Ole



 Posted: Tue Jan 23rd, 2007 09:39 am
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susansweet
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"Maw I have lurned to write in Camp well a nuf to write letters my self"   on a display at the Museum of the Confederacy  on letter writing .



 Posted: Wed Jan 24th, 2007 03:02 pm
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HankC
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A humorous incident occurred on July 1 during the battle of Gettysburg.

Fry's artillery battery of Rodes division, was part of the traffic jam on Oak Hill. General Rodes ordered the battery out of the line of march and to deploy on the downward slope of the hill. Fry complied and the battery was soon under moderate fire due to it's lack of cover and unable to fire with much effect due to the slope.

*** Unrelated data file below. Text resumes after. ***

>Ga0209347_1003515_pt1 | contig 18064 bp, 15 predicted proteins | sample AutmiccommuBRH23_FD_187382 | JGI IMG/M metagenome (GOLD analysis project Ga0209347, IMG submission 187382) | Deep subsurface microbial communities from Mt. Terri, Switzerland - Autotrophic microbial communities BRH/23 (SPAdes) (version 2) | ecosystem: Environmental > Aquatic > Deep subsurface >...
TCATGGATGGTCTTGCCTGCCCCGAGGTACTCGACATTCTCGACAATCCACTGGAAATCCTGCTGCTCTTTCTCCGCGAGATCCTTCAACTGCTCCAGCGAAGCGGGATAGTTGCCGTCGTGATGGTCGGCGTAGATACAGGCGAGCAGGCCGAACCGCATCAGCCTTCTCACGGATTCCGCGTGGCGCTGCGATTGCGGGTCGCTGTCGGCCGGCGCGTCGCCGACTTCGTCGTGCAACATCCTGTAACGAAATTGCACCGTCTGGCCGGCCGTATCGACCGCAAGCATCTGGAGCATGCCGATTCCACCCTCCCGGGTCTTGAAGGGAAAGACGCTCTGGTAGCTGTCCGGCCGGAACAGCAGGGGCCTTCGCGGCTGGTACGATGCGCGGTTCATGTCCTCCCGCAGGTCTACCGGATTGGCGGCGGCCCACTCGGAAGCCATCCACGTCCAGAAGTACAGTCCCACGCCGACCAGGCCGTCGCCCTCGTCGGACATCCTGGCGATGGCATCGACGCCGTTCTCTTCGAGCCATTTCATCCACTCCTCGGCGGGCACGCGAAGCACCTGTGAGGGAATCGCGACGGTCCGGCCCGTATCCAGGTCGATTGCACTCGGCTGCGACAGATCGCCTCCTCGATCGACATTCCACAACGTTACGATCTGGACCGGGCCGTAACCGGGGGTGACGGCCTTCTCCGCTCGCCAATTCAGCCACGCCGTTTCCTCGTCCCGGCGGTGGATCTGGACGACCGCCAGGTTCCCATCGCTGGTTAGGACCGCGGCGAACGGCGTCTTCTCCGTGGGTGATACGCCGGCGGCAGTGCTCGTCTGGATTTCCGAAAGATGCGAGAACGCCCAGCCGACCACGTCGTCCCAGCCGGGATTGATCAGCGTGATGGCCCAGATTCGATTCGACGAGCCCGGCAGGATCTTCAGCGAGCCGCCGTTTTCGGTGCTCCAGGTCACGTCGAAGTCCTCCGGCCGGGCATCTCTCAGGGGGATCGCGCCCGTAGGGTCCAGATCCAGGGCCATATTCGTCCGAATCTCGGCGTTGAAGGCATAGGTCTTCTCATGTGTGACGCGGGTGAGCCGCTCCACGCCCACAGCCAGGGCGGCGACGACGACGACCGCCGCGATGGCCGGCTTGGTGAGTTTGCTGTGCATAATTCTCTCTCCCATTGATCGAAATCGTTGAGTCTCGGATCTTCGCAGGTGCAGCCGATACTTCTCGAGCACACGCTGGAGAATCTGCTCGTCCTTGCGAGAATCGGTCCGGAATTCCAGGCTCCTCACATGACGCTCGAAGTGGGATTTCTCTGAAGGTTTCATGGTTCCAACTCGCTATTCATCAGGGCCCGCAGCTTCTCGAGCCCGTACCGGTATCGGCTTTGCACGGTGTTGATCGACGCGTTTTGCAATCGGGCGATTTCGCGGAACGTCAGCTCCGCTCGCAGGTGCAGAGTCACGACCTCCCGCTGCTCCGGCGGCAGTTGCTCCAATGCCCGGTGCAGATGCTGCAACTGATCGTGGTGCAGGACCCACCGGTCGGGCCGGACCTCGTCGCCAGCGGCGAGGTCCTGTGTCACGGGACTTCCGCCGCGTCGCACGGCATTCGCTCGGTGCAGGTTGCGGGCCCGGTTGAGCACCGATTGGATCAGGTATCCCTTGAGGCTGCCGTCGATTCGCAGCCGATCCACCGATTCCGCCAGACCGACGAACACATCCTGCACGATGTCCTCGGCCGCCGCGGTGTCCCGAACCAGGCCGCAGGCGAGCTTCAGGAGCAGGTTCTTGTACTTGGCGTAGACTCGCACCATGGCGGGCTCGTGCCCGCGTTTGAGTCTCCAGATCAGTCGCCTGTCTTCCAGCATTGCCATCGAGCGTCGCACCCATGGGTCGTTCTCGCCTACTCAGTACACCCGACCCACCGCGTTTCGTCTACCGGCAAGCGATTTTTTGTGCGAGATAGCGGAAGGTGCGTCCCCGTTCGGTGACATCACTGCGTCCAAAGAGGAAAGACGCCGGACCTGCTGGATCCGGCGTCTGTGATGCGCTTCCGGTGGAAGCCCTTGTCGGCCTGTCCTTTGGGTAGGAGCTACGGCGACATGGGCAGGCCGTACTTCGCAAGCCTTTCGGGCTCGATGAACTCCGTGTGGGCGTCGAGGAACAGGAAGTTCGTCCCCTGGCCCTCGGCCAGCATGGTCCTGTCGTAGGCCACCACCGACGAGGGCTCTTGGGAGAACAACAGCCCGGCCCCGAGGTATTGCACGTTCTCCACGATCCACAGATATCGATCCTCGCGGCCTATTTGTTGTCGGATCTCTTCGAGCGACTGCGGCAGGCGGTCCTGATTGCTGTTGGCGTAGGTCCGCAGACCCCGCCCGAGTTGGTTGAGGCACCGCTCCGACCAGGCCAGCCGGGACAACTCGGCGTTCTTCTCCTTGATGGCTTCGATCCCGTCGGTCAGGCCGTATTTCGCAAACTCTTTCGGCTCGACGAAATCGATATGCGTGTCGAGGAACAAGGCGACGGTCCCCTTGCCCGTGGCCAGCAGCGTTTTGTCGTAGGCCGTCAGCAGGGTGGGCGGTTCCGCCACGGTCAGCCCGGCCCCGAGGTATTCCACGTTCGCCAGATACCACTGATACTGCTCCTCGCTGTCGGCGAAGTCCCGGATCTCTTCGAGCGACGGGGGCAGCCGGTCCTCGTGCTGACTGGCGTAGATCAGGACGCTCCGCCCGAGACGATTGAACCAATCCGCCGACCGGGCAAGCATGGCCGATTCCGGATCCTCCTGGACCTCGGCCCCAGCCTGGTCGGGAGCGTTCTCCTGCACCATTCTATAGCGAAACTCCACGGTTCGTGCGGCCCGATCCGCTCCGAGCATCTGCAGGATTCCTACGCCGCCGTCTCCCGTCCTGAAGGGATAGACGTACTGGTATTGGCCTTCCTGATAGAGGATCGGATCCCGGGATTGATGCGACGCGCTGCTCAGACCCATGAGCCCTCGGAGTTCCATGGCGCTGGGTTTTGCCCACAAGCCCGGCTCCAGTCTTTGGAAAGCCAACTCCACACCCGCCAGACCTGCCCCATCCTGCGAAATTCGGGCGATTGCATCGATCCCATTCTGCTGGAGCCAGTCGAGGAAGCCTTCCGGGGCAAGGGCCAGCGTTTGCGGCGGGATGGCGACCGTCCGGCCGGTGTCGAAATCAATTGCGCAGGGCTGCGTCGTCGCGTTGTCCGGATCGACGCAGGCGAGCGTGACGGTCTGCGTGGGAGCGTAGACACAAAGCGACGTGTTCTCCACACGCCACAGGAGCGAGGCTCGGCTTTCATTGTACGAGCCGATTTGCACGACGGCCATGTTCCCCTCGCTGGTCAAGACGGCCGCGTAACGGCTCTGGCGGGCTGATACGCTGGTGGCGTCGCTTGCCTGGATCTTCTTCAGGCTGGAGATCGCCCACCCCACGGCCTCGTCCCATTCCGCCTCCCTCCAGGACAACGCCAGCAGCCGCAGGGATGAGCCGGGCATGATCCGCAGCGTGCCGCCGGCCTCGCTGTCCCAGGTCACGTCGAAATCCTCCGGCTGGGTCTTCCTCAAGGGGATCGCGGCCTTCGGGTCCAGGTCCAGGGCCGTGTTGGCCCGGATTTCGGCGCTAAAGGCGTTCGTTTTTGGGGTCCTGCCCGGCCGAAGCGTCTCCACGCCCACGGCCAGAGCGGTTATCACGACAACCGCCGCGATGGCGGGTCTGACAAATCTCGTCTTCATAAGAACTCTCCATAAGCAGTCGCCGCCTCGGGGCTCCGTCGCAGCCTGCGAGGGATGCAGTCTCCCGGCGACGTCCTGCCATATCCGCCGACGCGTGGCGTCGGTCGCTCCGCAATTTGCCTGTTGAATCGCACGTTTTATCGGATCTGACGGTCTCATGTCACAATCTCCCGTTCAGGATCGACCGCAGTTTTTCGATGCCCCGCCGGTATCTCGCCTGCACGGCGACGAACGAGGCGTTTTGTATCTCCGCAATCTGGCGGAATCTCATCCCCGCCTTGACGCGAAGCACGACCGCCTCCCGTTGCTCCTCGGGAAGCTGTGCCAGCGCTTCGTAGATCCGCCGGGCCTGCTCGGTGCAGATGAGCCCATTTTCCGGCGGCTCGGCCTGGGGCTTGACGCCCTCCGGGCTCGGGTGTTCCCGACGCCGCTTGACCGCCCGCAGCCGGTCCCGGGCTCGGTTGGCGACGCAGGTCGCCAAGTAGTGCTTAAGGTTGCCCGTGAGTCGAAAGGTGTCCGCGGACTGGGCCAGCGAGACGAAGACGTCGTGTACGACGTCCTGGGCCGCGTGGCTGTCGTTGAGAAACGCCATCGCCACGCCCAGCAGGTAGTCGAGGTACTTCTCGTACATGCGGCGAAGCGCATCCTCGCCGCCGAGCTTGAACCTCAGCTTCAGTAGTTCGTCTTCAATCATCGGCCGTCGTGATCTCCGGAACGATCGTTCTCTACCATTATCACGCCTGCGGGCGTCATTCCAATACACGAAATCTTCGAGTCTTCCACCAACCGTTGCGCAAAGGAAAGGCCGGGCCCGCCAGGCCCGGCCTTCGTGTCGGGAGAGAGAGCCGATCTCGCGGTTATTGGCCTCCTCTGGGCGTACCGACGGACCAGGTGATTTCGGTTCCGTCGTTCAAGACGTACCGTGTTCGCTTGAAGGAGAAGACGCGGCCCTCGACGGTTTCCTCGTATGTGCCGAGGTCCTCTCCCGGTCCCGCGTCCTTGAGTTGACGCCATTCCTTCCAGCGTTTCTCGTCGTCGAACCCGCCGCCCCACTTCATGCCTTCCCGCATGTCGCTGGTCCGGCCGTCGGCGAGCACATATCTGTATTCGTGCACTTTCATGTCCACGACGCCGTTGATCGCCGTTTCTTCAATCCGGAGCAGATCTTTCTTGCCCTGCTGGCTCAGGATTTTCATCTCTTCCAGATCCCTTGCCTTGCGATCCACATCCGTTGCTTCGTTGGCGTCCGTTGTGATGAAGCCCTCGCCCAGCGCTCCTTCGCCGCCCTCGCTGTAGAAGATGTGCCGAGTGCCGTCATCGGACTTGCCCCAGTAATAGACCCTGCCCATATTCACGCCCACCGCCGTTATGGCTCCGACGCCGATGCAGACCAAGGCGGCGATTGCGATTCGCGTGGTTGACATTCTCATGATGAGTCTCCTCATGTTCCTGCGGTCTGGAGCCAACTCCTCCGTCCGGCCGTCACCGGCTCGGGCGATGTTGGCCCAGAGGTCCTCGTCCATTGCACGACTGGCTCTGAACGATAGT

Colonel Cutshaw, the battery's battalion commander, soon rode up and exclaimed, 'What idiot placed this battery here?'.

General Rodes turned several shades of crimson and replied, 'Ah, Colonel, I am glad you are here. Please position this battery as you see fit.'.

Rodes staff generally cracked up during the brief exchange...

 

HankC



 Posted: Wed Jan 24th, 2007 06:27 pm
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susansweet
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Hank I love that story.  Can't you just picked the look on both their faces.  First Fry's look when he realizes who is asking him the question and Rodes as Fry answers him. 

Ya know there is a book in all these inncidents and quotes someone should collect them and publish .  Or does anyone know of such a book?  I would love to have it .

Susan



 Posted: Mon Jan 29th, 2007 03:14 am